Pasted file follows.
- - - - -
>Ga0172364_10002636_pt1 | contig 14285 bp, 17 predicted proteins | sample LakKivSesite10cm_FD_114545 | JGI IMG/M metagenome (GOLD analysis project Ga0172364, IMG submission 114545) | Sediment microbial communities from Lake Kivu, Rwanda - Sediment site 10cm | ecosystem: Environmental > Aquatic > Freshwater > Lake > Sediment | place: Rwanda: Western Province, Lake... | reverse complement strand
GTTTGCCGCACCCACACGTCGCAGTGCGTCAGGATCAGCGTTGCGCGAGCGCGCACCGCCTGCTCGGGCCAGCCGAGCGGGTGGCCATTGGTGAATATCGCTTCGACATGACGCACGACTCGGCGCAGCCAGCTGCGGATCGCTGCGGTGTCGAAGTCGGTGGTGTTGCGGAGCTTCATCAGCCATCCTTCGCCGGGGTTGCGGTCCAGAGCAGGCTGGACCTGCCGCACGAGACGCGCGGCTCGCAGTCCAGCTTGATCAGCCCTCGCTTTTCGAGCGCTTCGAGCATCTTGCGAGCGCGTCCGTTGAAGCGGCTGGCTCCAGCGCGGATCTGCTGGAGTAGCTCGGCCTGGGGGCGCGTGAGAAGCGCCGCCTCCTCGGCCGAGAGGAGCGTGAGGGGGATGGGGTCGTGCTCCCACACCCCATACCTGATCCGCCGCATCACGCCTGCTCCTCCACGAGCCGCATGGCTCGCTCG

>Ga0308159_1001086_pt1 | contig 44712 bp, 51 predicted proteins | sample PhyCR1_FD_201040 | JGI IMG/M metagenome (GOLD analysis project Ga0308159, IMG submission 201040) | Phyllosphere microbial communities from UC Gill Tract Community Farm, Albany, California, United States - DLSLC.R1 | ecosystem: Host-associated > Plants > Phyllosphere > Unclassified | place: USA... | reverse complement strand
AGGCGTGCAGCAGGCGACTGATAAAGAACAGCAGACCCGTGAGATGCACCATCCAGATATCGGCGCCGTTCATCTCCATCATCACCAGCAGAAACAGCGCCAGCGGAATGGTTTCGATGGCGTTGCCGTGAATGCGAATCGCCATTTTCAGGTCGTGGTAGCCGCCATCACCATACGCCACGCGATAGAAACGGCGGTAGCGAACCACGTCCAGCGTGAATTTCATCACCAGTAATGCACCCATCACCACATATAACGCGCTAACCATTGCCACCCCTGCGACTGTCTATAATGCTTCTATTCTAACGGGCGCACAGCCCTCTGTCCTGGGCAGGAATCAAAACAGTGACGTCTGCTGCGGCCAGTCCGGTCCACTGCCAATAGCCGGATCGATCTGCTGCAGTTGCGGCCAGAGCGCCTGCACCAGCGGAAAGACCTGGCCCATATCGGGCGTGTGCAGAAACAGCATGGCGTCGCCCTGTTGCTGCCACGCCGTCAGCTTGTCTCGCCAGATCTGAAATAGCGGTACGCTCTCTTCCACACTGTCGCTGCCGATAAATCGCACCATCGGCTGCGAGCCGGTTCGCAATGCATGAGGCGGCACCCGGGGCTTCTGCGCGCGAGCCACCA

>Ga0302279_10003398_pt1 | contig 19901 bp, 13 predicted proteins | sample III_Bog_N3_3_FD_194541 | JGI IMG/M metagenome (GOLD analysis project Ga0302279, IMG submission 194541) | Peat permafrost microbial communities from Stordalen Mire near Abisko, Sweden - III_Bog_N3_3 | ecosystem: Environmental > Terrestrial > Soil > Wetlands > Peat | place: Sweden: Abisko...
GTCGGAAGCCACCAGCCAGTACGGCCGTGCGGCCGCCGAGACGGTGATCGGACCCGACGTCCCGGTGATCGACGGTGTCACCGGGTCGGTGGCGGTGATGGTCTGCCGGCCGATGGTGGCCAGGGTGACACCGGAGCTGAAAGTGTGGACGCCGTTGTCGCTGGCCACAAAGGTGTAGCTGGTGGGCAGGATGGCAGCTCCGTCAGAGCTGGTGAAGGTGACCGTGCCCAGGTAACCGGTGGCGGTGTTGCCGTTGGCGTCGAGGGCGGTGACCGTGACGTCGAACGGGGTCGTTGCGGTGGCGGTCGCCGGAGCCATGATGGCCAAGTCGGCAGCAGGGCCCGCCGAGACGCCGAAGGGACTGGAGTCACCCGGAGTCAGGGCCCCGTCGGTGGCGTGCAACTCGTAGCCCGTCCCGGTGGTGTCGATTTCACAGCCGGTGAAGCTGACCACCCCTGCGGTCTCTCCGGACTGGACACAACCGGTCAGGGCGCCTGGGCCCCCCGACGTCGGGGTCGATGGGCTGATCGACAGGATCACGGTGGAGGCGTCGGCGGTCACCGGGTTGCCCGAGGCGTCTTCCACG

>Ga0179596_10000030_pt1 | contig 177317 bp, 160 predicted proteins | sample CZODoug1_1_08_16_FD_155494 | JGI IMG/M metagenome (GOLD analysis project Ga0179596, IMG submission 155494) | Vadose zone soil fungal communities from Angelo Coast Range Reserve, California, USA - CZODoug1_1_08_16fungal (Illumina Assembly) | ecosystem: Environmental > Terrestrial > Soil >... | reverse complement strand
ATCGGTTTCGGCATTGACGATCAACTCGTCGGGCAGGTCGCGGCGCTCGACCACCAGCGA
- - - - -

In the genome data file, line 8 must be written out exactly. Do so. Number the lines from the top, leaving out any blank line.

ATCGGTTTCGGCATTGACGATCAACTCGTCGGGCAGGTCGCGGCGCTCGACCACCAGCGA